Saturday, February 23, 2008

Tasting Notes: Syrah vs. Petite Sirah

I apologize to those who have obsessively been clicking "refresh" since Thursday evening in anticipation of my review.

Before I talk about the wines themselves, it's important to operationalize our terms, which is a fancy way of saying, let's figure out what these things really are.

Syrah: aka Shiraz, a red grape grown in France's Rhone region since Roman times and that made its way to Australia in the 1830's, where it was found that when you have kangaroos hopping through your vineyards, good things happen

Petite Syrah: possibly related to Syrah, or maybe another name for a grape called Durif; a slightly smaller grape,

Petite Sirah: some sources say this is a pure varietal and another name for Petite Syrah, others that it's a name for a collection of grapes that grow well with each other and are bottled together under one name

So now that that's all as clear as an unfiltered red, on to the tasting! This one was billed as "Syrah vs. Petite Sirah," so being the geek that I am, I kept score. I enlisted the help of Hubby and tried to recruit my friend The Editor, but poor Ed had a cold and felt that his nose and palate were compromised. As always, others' experiences likely varied from mine.

Points were awarded based on nose and taste and were on a scale of 0 (blech!) to 10 (ooooh!). I was keeping score for color, too, but they were all pretty, and although color enhances the wine experience, it's not really something that most people would buy for. I also paid attention to when teeth turned purple, which finally happened after #5.

Syrahs (numbers indicate tasting position):

1. Abundance Syrah, '05, Lodi, California:
This one looked like a Pinot Noir with a slight orange hint to its reddish-purple. It was a really strong start to the tasting and might have scored higher if it hadn't been first.
Nose: 8, fruity as one would expect from a Lodi wine
Taste: 9, fruity, but not too heavy, and with a smooth, clean finish
Total: 17

2. Castle Rock Sonoma County Syrah, '05, Sonoma, California:
Nose: 3, kind of rough
Taste: 5, would have probably gone better with food, would drink if someone poured it for me
Total: 8

5. C.G. di Arie Syrah, '05, Amador County, California:
Nose: 9, inky black fruit
Taste: 4, very tannic and acidic, would have also gone better with food beyond tasting munchies
Total: 13

Varietal Total Syrah: 38

Petite Sirahs:

3. Castle Rock Russian River Valley Petite Sirah, 2005, Russian River Valley, California:
This one admitted to being a blend of 97% Petite Sirah and 3% Barbera, aged 12 months in French Oak.
Nose: 7, a slight hint of caramel
Taste: 7, tannins and fruit with an acidic finish
Total: 14

4. C.G. di Arie Syrah, '05, Amador County, California:
This one poured an inky dark purple, like liquid grape jam.
Nose: 9, all fruity, grape jam theme continues
Taste: 8, smooth and fruity, could masquerade as a light (not white) Zin
Total: 17

6. William Knuttel Petite Syrah, 2002, Dry Creek Valley, California:
I didn't write any comments for this one, just scores. It must've been pretty good, scoring strong in both categories.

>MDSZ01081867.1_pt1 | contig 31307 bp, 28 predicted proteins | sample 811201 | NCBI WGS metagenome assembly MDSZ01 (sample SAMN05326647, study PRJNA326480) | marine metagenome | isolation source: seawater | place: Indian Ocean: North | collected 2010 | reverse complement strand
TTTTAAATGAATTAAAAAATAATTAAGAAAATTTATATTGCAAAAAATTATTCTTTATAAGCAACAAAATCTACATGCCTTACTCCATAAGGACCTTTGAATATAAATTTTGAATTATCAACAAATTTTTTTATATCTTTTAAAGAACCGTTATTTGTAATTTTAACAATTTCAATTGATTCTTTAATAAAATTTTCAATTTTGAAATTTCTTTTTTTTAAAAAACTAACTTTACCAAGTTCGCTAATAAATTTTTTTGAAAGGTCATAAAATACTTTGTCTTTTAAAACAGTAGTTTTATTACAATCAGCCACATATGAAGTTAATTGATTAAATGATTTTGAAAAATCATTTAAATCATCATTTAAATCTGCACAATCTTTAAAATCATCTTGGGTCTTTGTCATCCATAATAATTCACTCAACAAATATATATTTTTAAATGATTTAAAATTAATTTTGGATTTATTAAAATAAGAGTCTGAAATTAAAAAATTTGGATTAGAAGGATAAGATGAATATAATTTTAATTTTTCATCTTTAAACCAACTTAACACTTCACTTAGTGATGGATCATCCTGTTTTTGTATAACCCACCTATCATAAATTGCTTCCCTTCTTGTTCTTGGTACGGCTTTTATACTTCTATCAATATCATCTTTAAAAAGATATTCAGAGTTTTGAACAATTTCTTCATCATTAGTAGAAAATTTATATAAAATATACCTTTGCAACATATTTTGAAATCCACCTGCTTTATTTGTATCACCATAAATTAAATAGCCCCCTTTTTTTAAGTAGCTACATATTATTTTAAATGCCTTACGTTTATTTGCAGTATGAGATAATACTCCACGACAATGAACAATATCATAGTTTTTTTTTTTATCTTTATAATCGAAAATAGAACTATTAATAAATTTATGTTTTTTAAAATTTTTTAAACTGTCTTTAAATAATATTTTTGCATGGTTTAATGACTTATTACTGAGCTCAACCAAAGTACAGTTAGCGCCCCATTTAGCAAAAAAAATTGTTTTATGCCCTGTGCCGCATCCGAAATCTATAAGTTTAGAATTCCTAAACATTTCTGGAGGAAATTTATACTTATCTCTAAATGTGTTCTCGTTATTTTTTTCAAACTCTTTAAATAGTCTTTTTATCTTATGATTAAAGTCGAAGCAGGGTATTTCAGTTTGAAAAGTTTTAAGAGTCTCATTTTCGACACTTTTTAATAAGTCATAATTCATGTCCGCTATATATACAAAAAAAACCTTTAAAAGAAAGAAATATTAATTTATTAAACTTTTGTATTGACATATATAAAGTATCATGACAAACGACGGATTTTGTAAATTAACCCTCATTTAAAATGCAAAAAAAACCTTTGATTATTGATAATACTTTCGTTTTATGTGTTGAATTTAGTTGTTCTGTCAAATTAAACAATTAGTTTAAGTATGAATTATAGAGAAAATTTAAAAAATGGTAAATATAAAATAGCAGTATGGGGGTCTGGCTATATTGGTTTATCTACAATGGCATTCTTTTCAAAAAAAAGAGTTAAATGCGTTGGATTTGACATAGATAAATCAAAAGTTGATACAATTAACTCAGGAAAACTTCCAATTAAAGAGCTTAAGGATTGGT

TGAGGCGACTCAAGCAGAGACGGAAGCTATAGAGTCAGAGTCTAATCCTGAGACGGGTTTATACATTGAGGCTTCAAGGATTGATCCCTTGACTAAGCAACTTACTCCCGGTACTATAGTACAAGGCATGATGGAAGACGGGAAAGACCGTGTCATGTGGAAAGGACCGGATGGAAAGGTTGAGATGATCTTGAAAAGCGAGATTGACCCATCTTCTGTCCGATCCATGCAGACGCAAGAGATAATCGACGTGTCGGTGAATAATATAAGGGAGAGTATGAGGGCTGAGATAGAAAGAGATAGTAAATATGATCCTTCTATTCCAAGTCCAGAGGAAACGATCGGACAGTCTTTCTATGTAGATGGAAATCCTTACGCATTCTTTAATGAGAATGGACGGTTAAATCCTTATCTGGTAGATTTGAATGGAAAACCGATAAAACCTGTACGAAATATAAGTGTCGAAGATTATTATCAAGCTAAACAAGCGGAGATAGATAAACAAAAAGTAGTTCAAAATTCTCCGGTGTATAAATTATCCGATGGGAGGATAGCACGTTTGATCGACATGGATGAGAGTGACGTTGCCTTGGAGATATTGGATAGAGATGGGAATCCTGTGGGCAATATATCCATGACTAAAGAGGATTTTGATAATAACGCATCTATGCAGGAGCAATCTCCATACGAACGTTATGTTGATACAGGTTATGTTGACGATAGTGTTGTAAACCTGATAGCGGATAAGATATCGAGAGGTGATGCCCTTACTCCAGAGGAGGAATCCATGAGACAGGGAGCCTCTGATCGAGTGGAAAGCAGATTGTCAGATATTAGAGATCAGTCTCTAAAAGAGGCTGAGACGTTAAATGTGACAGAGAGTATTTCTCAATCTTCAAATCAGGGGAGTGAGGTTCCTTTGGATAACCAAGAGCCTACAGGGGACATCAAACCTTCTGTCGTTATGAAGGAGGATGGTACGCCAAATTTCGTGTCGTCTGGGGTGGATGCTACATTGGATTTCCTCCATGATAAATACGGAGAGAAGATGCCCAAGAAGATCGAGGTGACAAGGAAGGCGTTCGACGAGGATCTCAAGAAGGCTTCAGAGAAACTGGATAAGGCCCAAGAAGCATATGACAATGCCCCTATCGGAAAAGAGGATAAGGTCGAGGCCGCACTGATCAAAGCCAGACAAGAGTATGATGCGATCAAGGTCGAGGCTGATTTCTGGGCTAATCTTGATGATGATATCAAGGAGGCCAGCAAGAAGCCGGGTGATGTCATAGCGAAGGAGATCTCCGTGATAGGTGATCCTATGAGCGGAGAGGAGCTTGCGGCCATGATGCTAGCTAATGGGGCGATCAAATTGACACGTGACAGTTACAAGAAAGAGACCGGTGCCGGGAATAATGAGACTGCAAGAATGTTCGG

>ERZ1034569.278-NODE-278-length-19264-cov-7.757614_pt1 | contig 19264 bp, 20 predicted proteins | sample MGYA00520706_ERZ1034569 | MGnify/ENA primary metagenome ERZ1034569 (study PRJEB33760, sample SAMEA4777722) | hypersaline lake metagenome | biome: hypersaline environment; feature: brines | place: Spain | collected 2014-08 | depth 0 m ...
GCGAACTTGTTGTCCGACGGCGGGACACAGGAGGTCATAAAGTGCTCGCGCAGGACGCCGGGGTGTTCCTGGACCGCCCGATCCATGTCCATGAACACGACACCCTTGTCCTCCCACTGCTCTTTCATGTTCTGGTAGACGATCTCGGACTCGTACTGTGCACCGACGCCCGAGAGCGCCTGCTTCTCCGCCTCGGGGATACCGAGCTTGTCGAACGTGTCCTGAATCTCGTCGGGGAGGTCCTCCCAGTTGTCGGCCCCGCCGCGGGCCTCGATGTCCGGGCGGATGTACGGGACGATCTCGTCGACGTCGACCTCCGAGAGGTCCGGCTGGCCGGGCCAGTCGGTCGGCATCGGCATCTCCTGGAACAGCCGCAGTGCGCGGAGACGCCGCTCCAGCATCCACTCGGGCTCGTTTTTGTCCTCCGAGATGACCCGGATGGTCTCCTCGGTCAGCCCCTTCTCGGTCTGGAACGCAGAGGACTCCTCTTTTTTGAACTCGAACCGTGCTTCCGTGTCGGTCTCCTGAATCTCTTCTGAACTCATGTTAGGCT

Nose: 7
Taste: 7
Total: 14

"Varietal" total: 45

So it appears that the Petite Sirah won. My favorites tied with 17 points apiece, the 2005 Abundance Syrah from Lodi, and the 2004 C.G. di Arie Petite Sirah, also a Lodi. This observation drove me to my wine database, which, admittedly, has not been updated in a year, to see if the Lodi grapes have always scored strong with me. Of the 5 listed in there, 4 were Zins, and 3 had numerical scores, which means I really liked them. We'd tasted the 2004 Castle Rock Petite Sirah at a "Big Ass Reds" tasting and decided it wanted food, specifically steak, but was "better as it goes." We also tried the 2000 Abundance Syrah, which "wants food," so apparently that one is better in the 2005 vintage.

Hmmm, I should really update that database.


Anonymous said...

This was an interesting evening at JavaMonkey, over and above the S v. PS competition. The rain seemed to have driven off the cavalier, and the bar was packed with nothing but the hard-core regulars.

So conversation was in high-gear early...and it started, literature, wine (of course), and even one brief segment about the feasibility of Jess tap dancing on the bar.

What more can I add to such a scientific breakdown? Perhaps a couple of notes, at best...

Abundance: a standard quaff, fruity, mid-body, with a quick finish.

Castle Rock Syrah: Starts our like a fruit bomb, with a little cocoa as it progresses. Tasted young, but drinkable.

CG di Arie Petite Sirah, '04: I had this one as smooth berries, with some spicey notes. I liked the finish as well, also smooth and long. The most balanced wine of the night, it was my fav.

I also remember enjoying the William Knuttel, but failed to take notes on it...the discussion at that point clearly distracted me - alas.

- Nick

Cecilia Dominic said...

What were we talking about while drinking #6? Was that when you and Ed. were discussing politics in the far East? Or was that the bar-wide conversation about music? Hubby didn't have any notes, either, so they were obviously distracted by something at that end of the bar, too. Perhaps Dan can enlighten us.